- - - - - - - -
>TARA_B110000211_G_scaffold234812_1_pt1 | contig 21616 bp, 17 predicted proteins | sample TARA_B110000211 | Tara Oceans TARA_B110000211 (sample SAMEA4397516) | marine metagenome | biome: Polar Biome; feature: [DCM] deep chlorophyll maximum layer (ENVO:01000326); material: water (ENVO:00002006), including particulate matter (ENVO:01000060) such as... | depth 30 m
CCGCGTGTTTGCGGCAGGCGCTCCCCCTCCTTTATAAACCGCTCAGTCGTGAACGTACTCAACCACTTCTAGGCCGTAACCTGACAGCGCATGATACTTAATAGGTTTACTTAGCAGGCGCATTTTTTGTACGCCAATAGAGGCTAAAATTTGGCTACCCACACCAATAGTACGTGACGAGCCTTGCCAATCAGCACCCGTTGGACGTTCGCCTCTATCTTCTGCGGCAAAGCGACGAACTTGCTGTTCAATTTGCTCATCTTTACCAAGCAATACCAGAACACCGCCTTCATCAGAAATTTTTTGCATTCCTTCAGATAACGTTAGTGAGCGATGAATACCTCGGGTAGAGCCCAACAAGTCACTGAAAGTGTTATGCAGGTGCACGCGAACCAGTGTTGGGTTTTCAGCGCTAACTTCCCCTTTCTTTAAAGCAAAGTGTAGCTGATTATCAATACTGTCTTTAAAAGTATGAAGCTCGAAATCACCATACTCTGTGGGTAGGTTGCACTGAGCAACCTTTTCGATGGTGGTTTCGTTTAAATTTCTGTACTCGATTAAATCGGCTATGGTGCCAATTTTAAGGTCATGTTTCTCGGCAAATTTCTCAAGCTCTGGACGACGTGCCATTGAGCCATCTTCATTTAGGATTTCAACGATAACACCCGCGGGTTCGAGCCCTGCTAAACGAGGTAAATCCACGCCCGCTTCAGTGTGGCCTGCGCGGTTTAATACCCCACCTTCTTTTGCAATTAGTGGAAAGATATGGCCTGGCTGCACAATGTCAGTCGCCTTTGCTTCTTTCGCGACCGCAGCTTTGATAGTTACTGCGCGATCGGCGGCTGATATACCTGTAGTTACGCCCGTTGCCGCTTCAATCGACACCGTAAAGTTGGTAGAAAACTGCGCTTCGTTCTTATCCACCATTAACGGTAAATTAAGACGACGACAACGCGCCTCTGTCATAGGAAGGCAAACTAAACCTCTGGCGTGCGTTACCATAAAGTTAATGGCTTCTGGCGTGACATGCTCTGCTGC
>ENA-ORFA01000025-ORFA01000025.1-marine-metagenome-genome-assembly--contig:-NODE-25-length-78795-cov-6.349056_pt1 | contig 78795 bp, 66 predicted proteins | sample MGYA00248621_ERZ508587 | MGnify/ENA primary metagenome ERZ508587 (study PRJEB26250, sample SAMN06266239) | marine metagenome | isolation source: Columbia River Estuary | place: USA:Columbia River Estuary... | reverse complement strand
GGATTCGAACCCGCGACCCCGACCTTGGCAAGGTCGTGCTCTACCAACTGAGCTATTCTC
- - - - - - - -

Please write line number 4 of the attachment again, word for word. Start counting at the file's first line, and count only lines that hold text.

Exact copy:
GGATTCGAACCCGCGACCCCGACCTTGGCAAGGTCGTGCTCTACCAACTGAGCTATTCTC